You Have the Right to Remain Innocent

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Release Date: 
September 19, 2016
Little A
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Don’t talk to police! What? Why not? Law professor James J. Duane tells you why; and if you do not heed his advice, you do so at your peril. Does that shock you? Well, it should, and in 120 riveting pages Professor Duane explains why with detailed examples.

What he writes is shocking especially so if you are a law and order type of person, and most of us are, at least to some extent.

You have a right to remain innocent! Of course, we all do. Do we not? Professor Duane will tell you that such may not be the case if you talk to police in all but a few instances. In every state you are required to talk to police if you are involved in a traffic accident or a shooting. Further you are required to talk with police if you are the victim of a crime or a witness to one. In addition, the author provides several common sense or reasonable situations in which it is in your best interests to talk to police, but to do it where you are at that moment.

For example, you are an honest and upright individual. One day there is a knock on your door, you answer it, and a couple of police officers ask if they could talk to you about some matter. Since you want to be helpful and have nothing to hide, you say “yes.” They ask you a few questions then they ask if you would voluntarily come downtown to clear up a certain matter. What would you do next?

Before you answer that question it would be wise for you to read this book.  Failure to do so could quite easily lead to the biggest mistake of your life. Law Professor James Duane discusses why in his book You Have a Right to Remain Innocent.

Perhaps you are now saying to yourself that you have never done anything wrong in your life. And you do not expect to do so in the future, either. That may well be true, but you do not have to do anything wrong to be on the opposite side of the law.

C. Ronald Huff, Professor Emeritus of the University of California, published a study in 1990 and found the approximately 10,000 people per year are wrongly convicted of crimes they did not commit. Interestingly these figures were obtained by interviewing judges, prosecutors, and lawyers. But that study is almost 20 years old. Things have changed since then, right? Yes, but not in your favor.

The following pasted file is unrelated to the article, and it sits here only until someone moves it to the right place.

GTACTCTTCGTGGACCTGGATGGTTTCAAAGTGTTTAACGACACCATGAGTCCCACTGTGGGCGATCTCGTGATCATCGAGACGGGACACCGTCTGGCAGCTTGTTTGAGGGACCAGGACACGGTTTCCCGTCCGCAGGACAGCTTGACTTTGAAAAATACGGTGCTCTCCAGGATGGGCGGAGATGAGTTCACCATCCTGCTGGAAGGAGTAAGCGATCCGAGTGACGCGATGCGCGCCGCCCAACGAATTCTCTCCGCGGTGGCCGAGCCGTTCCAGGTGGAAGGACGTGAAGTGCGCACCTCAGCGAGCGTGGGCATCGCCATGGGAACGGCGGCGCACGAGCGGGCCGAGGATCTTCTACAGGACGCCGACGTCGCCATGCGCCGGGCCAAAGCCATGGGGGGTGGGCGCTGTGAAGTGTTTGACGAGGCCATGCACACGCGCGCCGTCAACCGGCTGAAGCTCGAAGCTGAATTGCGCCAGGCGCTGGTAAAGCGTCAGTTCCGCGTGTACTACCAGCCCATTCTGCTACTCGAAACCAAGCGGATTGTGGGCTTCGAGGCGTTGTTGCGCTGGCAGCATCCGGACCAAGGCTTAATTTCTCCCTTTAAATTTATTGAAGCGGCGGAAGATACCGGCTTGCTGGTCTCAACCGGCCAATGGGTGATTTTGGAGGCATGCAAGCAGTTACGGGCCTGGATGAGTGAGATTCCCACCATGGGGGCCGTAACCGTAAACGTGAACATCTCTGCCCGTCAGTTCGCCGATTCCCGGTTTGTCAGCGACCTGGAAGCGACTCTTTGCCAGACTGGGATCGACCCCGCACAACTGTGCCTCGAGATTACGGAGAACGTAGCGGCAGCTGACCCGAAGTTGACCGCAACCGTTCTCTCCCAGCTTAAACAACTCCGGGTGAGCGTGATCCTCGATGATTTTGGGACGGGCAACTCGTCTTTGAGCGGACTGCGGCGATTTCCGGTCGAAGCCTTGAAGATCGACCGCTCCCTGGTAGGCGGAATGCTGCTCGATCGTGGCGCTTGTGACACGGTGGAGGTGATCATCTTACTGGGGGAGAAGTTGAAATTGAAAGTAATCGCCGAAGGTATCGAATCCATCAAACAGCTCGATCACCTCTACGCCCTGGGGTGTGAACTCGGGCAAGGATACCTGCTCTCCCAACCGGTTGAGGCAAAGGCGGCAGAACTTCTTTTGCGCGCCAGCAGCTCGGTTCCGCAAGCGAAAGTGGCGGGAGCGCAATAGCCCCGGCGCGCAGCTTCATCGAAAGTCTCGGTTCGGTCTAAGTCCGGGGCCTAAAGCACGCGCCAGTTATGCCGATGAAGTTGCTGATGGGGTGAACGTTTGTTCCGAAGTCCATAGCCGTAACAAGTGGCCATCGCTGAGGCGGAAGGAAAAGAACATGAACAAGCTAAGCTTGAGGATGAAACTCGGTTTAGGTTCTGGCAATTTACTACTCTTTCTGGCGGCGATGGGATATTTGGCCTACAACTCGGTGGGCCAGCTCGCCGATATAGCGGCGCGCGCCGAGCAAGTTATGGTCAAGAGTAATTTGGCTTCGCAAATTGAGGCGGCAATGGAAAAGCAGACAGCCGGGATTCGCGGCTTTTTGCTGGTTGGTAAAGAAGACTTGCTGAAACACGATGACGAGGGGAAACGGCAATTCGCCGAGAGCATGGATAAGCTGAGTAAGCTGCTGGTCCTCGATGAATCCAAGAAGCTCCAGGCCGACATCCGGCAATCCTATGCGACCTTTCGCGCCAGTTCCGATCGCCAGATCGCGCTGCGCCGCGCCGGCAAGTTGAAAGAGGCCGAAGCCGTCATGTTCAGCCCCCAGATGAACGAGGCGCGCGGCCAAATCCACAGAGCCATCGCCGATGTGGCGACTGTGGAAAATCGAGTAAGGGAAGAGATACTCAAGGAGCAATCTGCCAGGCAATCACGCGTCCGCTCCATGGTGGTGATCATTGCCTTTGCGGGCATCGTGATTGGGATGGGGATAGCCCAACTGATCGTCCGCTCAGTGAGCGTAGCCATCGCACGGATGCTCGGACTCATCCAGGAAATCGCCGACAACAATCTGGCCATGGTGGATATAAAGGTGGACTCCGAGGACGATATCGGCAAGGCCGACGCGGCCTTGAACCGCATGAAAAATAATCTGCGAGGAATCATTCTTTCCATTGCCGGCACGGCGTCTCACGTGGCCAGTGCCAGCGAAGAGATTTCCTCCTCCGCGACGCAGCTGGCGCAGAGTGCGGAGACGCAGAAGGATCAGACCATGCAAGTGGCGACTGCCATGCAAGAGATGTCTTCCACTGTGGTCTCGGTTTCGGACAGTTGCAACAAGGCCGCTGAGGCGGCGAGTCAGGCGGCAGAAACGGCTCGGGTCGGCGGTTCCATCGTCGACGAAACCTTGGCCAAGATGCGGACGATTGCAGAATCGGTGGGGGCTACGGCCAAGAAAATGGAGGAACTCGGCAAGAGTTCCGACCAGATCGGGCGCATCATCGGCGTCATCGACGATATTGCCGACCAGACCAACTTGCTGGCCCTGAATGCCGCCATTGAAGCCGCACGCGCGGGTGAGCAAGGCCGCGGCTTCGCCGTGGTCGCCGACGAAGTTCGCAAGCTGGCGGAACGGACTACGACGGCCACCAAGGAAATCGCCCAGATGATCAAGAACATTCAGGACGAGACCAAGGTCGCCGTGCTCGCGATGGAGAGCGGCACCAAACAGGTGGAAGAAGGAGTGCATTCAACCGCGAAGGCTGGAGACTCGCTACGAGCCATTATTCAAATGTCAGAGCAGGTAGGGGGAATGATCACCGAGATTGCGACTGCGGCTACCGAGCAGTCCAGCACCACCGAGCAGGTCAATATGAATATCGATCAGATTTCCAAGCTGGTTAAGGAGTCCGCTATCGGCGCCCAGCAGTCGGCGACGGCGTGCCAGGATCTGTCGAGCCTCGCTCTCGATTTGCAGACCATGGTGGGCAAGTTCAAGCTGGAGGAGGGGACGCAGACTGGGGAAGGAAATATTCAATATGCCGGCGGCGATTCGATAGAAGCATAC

It might be interesting to note that Professor Marvin Zalman, Department of Criminal Justice, Wayne State University in Detroit, is an authority on wrongful convictions. In his 2012 study he learned that between 5,000 and 10,000 persons are wrongfully convicted of crimes. But he adds a caveat. The real figure, he noted, maybe closer to 20,000 per year.

That figure may be fine with you, but not if you, a family member, or friend is one of those statistics.

In short, the days of Father Knows Best and Ozzie and Harriet are long gone. America has changed, and you need to realize this or you could be one of the many innocent persons convicted of a crime you did not commit.

Today’s legal system, according to the author, is designed “to prey upon ignorance and good intentions.” Yours. The author explains why this is so and in great detail with numerous examples.

Here are a couple of reasons he discussed in his book. You have to tell all law enforcement officers and agents the truth. A misstated fact is no excuse for the lack of accuracy. The law enforcement agent can lie his or her head off and that is fine with the courts. Not all crimes are located in Title 18 (Crimes and Criminal Procedure) of the United States Code. Crimes are spread throughout the 52 sections of the U.S. Code. Supreme Court Justice Stephen Breyer complained in 1998 that the United States Code is so complex that no one can be expected to know all the possible violations beforehand.

Former United States Attorney General Edward Meese said “that there is little or no hope of knowing all of the thousands of criminal-law regulations . . .”

So against the advice of Professor Duane you agree to talk to the police or government agent anyway. Perhaps you are very nervous during the interview. Or perhaps you are calm and collected, too much so in the officer’s opinion. The courts have accepted both of these as a sign of guilt. Still want to talk to the government man/woman?

Now you are rather uncomfortable, aren’t you? You decide that you will plead the Fifth Amendment. Not so quick, friend.

Former Supreme Court Justice Antonin Scalia set the standard for interpreting what this “really” means in Mitchell v. United States and is quoted here for your edification, “It I ask my son whether he saw a movie I had forbidden him to watch, and he remains silent, the import of his silence is clear.” To understand Judge Scalia’s logic and that of the U.S. court system you need to read this book and take it to heart.

There is a way out of your dilemma and it is four simple words: “I want a lawyer.” in uttering those words be courteous yet forceful and then shut up.

One of the best decisions you ever make could very well be to read this book. Professor James Duane explains all in a mere 120 pages. A word to the wise is sufficient.